Prince George's CountyWilliam J. Ford

Public Hearings Update Prince George’s on Zoning

With solid steps, one of Prince George’s County’s most ambitious endeavors to update the more than 50-year-old zoning laws steadily moves toward reality.

The County Council, which sits as District Council when reviewing land use and zoning matters, and the county’s planning board, will hold two public hearings Sept. 13 and 14.

The council must approve a “countywide map amendment” to formally incorporate new zoning districts which could happen as soon as November.

“This is sort of the big last step,” said Cheryl Cort, policy director for the Coalition of Smarter Growth based in Northwest, who supports the new zoning code. “This is more of a technical exercise. The process is now to identify any mistakes and errors that are found and get them corrected.”

County officials began the zoning rewrite in 2014 and approved a new ordinance in October 2018 to make the obsolete language easier to understand, eliminate dozens of zoning districts and make the process much smoother.

The zoning process continued in 2019 that included which of the new zoning districts would replace the old ones.

For instance, the zones decreased from 73 to 43. In addition, consolidated the uses from 1,200 to 250.

Eight previous designations for commercial properties are now combined into one as “commercial, general and office.”

The zoning area at the University of Maryland Capital Region Medical Center in Largo will be labeled “regional transit-oriented, high intensity.” The $534 million hospital built near the Largo Town Center Metro station opened in June.

Council prepared to hold public meetings in March 2020 for formal approval of the zoning map, but COVID-19 struck.

Another public meeting got canceled eight months later in November, which triggered county leaders to seek state approval to an exception to the ethics law that prohibits council members to vote on proposed zoning plans if they received any campaign contributions from a property owner.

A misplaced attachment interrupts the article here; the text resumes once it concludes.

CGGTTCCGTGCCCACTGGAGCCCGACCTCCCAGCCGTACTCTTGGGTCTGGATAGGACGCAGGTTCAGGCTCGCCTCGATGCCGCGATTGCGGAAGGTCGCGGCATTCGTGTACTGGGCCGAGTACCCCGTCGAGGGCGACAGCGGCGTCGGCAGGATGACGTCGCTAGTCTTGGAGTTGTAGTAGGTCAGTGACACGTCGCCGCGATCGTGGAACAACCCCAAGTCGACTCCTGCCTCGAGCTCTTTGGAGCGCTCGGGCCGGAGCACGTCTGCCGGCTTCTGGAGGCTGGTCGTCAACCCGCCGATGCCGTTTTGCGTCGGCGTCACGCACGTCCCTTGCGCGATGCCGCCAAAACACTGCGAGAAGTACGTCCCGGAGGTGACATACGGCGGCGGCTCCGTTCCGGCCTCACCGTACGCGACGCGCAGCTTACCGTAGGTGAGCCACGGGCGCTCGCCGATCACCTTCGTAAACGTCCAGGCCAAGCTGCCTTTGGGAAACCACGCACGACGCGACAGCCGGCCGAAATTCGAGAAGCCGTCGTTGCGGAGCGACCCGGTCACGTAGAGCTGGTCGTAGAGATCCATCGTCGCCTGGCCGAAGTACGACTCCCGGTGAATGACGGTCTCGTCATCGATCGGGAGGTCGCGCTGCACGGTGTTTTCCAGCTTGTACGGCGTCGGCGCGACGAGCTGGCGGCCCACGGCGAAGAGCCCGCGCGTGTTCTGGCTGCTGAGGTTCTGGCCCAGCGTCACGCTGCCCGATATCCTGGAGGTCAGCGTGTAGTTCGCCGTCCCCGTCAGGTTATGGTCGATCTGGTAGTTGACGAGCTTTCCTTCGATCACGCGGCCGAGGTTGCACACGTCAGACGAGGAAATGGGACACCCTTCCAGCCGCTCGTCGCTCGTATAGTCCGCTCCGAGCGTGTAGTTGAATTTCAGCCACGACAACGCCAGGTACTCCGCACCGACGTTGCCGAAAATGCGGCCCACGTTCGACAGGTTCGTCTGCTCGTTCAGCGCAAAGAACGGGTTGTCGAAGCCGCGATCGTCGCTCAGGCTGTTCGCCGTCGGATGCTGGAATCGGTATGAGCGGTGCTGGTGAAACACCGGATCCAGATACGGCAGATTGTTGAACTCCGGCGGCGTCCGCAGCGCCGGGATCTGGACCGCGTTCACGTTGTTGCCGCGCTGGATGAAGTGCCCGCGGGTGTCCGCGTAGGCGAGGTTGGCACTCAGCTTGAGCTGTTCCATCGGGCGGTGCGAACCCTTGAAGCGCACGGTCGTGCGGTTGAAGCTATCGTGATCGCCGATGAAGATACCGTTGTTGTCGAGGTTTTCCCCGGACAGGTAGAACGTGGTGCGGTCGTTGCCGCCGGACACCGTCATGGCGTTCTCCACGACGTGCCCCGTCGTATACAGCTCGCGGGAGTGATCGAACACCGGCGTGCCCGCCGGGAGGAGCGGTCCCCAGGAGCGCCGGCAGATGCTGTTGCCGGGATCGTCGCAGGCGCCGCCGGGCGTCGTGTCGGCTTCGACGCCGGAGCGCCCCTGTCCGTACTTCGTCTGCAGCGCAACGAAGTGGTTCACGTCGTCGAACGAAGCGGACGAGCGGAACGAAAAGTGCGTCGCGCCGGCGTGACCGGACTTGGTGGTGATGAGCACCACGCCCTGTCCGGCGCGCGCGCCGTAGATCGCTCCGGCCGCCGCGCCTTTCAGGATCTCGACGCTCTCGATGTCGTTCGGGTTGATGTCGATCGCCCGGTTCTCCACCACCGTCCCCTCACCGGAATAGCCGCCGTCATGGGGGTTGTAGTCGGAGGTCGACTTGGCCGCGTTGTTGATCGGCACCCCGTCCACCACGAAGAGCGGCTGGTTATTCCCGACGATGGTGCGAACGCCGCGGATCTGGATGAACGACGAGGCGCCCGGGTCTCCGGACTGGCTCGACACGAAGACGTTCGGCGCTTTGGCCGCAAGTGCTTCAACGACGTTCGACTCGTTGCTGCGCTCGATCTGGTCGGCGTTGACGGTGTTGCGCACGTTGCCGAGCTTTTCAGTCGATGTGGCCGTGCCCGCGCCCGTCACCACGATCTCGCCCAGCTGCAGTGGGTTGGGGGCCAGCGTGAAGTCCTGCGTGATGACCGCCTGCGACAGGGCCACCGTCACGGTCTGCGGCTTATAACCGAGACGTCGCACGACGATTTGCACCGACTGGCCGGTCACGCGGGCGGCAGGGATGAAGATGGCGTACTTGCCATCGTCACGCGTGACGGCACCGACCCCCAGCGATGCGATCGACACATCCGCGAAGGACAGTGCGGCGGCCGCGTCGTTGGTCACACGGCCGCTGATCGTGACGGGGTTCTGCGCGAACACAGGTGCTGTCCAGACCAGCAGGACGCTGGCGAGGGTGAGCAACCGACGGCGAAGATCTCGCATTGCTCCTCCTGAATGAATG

In April, state lawmakers approved the exemption that would allow Prince George’s council members to vote on the countywide map. A landowner must submit a business entity affidavit to the county and check “yes” or “no” whether it made a direct or indirect “payment/contribution” to a member’s treasurer or political action committee “during the 36 months before an application was filed or during the pendency of the application.”

According to the legislation, it would dissolve by December 2022.

Those who opposed the state bill such as Greg Smith said it would allow developers to “intensify,” or upgrade a piece of property to allow for more density. In addition, he said a landowner could sidestep more intense public review on a zoning proposal.

“A developer can walk in the room on the day of a hearing and ask the District Council at the hearing to rezone their land, or even after the hearing,” said Smith, who is on the boards of Sustainable Hyattsville and Community Outreach. “There’s nothing that says the developer can’t within 15 days of the hearing, or current close of the record, apply to have land rezoned as long as [he/she] files an ethics affidavit.”

A record of a public hearing between the county’s District Council and planning board would remain open for 15 days, according to the county’s zoning ordinance.

Cort admits a property owner may seek to upgrade zoning on a piece of property, but “that is explicitly prohibited under the state law….”

A portion of the law reads: “Except on a demonstration of error in the public record after a public hearing, the Prince George’s County Planning Board may not recommend, and the District Council may not approve, any request made by or on behalf of any person for zone intensification that differs substantially from the applicable zoning category or classification…”

For more information on the county’s zoning and to speak during public hearings, go to https://bit.ly/2XS7xZq.

William J. Ford – Washington Informer Staff Writer

I decided I wanted to become a better writer while attending Bowie State University and figured that writing for the school newspaper would help. I’m not sure how much it helped, but I enjoyed it so much I decided to keep on doing it, which I still thoroughly enjoy 20 years later. If I weren’t a journalist, I would coach youth basketball. Actually, I still play basketball, or at least try to play, once a week. My kryptonite is peanut butter. What makes me happy – seeing my son and two godchildren grow up. On the other hand, a bad call made by an official during a football or basketball game makes me throw up my hands and scream. Favorite foods include pancakes and scrambled eggs which I could eat 24-7. The strangest thing that’s ever happened to me, or more accurately the most painful, was when I was hit by a car on Lancaster Avenue in Philadelphia. If I had the power or money to change the world, I’d make sure everyone had three meals a day. And while I don’t have a motto or favorite quote, I continue to laugh which keeps me from driving myself crazy. You can reach me several ways: Twitter @jabariwill, Instagram will_iam.ford2281 or e-mail, wford@washingtoninformer.com

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